In Conversation: Tony Pua on Malaysia’s future

(c) LSESU Malaysia Club

The LSESU Malaysia Club invited YB Tony Pua, Political Secretary to the Minister of Finance of Malaysia and Member of Parliament for Damansara, to LSE on 15 November to talk about ‘The Middle Income Trap’ and have a Q&A session. Features Editor Marianne Hii sat down with him to discuss the improvements and challenges behind installing a new government. The interview has been edited for clarity and length.

Beaver: So, now that Malaysia has 62 years of independence, we have been making some major developments. What is your opinion on the role of education in shaping the Malaysian economy?

Pua: I think the number one solution towards higher income, better economy, better quality of life for all, better equality, has to be education. Better quality education, more holistic education. But that change takes time. That change involves not only good policies, but also very strong political will, and hence that will be a strategy that is longer-term in nature.

Beaver: How will the current debates over streaming [secondary students] into arts or sciences [subjects] or not streaming at all play into Malaysia’s future education? 

Pua: I think the policy is still developing. There is recent news that the Ministry of Education is considering not streaming. I don’t have the details of that, but if by not streaming, it means that students get exposed to both arts and sciences, in different proportions, according to the student’s preferences, then that will be fantastic. If not streaming means everyone studying the exact same thing, then that will be an issue, because everyone has different strengths and weaknesses. Everyone has preferences on their preferred course of study. Someone who is more science-oriented would like to have more science as part of a course, and vice versa. The devil is the details- we are awaiting further details from the Ministry of Education.

Beaver: How will the question over the language of education be handled, amidst concerns of the negative impact of constant switching [policies] on students? 

Pua: There’s no question that the constant switching doesn’t help the education system. That’s number one. But at the same time, the debate over the language to be used to teach students needs to be one that takes into consideration real practical problems faced during implementation. In the ideal world, we would have maths and sciences taught in English, and our students would be picking them up in English, and be able to compete and match the best in the world. That’s the ideal world. In the non-ideal world that we live in and the reality that we face (and this is completely separate from political issues, which are not part of the consideration for me), is the fact that we don’t have teachers who are sufficiently competent to teach in English.

We don’t have student backgrounds that can give [students] good support at home when they are taught in English. And hence, if you were to impose a strict compulsory English teaching, teaching maths and science in English, or any other subjects in English, then it would actually create a double whammy for students, particularly in the rural areas. So, urban students with parents who are professionals will not have a problem ensuring that their kids are able to cope with the subjects being taught in English, even if the teachers aren’t quite competent in the subject, but that’s not going to happen in the rural setting. And hence, it is important to differentiate [between], or formulate [which] policies that, while, on the surface, seek to improve standards, but in reality will only impede the ability of the students to pick up the actual subject matter- maths and sciences.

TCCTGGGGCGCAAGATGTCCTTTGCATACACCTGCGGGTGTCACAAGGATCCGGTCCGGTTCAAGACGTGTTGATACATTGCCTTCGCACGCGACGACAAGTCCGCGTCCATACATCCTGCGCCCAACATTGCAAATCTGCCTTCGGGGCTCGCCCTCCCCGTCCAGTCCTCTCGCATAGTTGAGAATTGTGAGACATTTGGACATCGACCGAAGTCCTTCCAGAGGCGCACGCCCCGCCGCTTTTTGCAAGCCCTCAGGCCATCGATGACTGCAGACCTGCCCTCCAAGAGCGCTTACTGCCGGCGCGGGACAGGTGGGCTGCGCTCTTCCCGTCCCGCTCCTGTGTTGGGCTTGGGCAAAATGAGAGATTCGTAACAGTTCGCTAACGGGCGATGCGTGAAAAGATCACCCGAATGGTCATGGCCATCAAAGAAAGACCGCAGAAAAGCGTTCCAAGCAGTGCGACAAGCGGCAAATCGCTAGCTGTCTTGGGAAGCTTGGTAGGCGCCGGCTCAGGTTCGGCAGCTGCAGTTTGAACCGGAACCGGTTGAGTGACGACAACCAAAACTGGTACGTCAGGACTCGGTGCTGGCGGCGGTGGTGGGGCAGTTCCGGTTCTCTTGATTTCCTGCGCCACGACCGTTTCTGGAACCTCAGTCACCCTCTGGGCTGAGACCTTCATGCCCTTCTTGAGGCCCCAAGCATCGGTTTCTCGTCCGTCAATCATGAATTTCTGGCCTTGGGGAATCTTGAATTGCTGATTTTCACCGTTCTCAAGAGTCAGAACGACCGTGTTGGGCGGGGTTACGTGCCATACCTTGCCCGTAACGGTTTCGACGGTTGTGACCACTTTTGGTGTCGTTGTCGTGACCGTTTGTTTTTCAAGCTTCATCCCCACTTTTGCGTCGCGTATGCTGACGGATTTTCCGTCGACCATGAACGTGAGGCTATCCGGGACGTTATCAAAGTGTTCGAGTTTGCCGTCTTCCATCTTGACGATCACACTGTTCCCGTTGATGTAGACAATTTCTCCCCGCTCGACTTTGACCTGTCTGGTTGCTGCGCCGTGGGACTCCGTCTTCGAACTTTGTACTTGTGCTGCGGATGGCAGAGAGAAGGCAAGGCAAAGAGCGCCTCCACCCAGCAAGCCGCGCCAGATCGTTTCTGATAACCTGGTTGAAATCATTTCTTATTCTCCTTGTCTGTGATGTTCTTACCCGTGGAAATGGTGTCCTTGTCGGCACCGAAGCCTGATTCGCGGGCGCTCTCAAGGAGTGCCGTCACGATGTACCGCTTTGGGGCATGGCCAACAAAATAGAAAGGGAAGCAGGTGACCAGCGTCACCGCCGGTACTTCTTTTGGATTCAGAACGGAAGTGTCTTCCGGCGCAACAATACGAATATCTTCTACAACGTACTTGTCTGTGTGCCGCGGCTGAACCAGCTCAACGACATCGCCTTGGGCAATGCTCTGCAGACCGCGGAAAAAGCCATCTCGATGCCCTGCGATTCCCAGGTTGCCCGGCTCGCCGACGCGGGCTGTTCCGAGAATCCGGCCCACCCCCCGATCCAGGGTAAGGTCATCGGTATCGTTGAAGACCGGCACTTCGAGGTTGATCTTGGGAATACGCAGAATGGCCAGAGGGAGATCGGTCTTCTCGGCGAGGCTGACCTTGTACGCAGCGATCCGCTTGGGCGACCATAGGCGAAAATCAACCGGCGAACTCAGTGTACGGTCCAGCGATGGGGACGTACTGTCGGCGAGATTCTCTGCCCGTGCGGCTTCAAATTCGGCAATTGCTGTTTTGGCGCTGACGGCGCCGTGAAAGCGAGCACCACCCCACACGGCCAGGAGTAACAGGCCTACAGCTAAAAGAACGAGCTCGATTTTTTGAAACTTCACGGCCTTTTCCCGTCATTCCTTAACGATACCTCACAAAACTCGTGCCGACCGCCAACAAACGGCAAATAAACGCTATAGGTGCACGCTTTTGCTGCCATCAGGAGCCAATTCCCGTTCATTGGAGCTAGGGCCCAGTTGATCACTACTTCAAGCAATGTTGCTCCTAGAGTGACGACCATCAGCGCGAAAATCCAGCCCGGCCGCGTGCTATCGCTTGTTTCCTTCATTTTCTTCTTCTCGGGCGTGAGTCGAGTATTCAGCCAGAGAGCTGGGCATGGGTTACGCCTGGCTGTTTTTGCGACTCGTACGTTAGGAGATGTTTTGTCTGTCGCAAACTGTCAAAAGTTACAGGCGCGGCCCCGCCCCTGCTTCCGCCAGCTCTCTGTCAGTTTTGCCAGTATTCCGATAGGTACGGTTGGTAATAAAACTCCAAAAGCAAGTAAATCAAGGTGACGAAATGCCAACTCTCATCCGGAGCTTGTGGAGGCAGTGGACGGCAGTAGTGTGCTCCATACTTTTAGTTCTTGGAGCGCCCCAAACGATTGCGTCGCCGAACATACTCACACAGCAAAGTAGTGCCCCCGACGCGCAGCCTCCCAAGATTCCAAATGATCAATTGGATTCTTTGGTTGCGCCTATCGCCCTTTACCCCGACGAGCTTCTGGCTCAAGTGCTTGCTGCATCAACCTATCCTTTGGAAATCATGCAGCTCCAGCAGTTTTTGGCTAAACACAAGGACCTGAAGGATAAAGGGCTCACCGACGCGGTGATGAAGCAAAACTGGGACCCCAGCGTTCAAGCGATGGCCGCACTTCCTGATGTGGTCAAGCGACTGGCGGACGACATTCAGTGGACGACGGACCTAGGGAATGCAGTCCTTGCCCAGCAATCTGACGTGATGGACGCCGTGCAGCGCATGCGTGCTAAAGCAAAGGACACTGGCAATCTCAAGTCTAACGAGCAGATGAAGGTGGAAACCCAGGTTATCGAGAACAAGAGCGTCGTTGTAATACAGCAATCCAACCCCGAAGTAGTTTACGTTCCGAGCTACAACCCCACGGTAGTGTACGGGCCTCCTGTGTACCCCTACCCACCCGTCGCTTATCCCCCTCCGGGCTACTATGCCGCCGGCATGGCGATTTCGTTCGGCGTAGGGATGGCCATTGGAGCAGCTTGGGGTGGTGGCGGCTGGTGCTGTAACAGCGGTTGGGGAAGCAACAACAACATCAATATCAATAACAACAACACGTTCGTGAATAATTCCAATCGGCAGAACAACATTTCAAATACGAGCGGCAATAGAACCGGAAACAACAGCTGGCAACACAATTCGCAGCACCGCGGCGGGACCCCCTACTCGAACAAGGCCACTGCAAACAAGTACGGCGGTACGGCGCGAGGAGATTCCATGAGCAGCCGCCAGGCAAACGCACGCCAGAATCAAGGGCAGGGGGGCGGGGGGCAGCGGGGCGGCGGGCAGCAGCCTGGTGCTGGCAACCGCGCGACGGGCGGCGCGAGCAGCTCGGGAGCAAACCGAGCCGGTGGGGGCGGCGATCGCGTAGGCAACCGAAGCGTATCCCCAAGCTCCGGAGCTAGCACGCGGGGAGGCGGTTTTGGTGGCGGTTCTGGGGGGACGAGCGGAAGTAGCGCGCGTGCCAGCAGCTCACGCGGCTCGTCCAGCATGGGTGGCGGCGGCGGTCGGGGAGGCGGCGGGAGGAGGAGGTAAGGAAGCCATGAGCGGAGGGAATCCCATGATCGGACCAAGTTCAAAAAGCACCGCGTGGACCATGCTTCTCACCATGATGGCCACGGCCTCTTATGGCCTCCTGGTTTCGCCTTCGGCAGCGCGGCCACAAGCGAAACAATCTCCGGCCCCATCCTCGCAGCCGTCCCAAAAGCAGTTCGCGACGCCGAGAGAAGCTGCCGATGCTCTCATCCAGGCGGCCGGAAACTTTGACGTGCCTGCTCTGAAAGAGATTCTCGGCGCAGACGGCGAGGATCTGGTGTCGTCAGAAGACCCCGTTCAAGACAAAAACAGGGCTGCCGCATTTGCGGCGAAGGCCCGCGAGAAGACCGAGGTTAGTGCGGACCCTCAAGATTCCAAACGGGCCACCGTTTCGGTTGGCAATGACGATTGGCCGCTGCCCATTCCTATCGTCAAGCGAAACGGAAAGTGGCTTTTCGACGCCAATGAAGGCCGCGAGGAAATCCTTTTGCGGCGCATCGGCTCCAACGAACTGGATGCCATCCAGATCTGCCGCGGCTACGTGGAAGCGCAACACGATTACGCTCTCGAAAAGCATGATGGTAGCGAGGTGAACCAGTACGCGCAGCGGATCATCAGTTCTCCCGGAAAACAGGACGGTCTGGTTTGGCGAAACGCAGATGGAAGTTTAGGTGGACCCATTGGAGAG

Beaver: How are Malaysia’s politics and economy intertwined?

Pua: The elaboration will take at least an hour, but the short answer is that politics and economics will perhaps always be intertwined, in any part of the world, but particularly so in Malaysia. Partly because Malaysia for the past 60 years has been – I think the word is – “brainwashed” to think along racial lines, which was the formula used to sustain the previous government in power. Now that we have managed to defeat the previous government, the thinking remains the same. It’s all about how much is it for Malays as opposed to how much are other races gaining, when the argument should be how much is it for the bottom income earners versus how much the top income earners are getting, regardless of race. And hence, policy choices that the government imposes must take into account the perceived divisions, perceived stereotypes, perceived racial mindsets, or you might have the best policy for any economy but fail in implementing it, because you failed to take into account how these policies will be perceived on the ground as being biased to any particular race.

Beaver: I think Anwar Ibrahim [slated next leader of Pakatan Harapan, the current governing party] would originally have like to remove the race- based affirmative action policies in theory, but in reality, that’s very difficult in Malaysia.

Pua: I think it’s something that needs to be done overtime, as we get Malaysians, particularly those in the middle and lower income status, to feel more confident about themselves, and ensuring that our policy, bit by bit, demonstrates our ability to take care of the poor- particularly the poor bumiputras (Malaysian term for Malays and indigenous peoples of Malaysia) to give them confidence that the policies of the government are not intended to divide between races, or increase disparity between the races, but actually to reduce them and not make them meaningful. So I think it has to be a slow process. The mindset of the people doesn’t change overnight just because there has been a change of government, and any policy we do has to not worsen the existing situation but improve it marginally over time.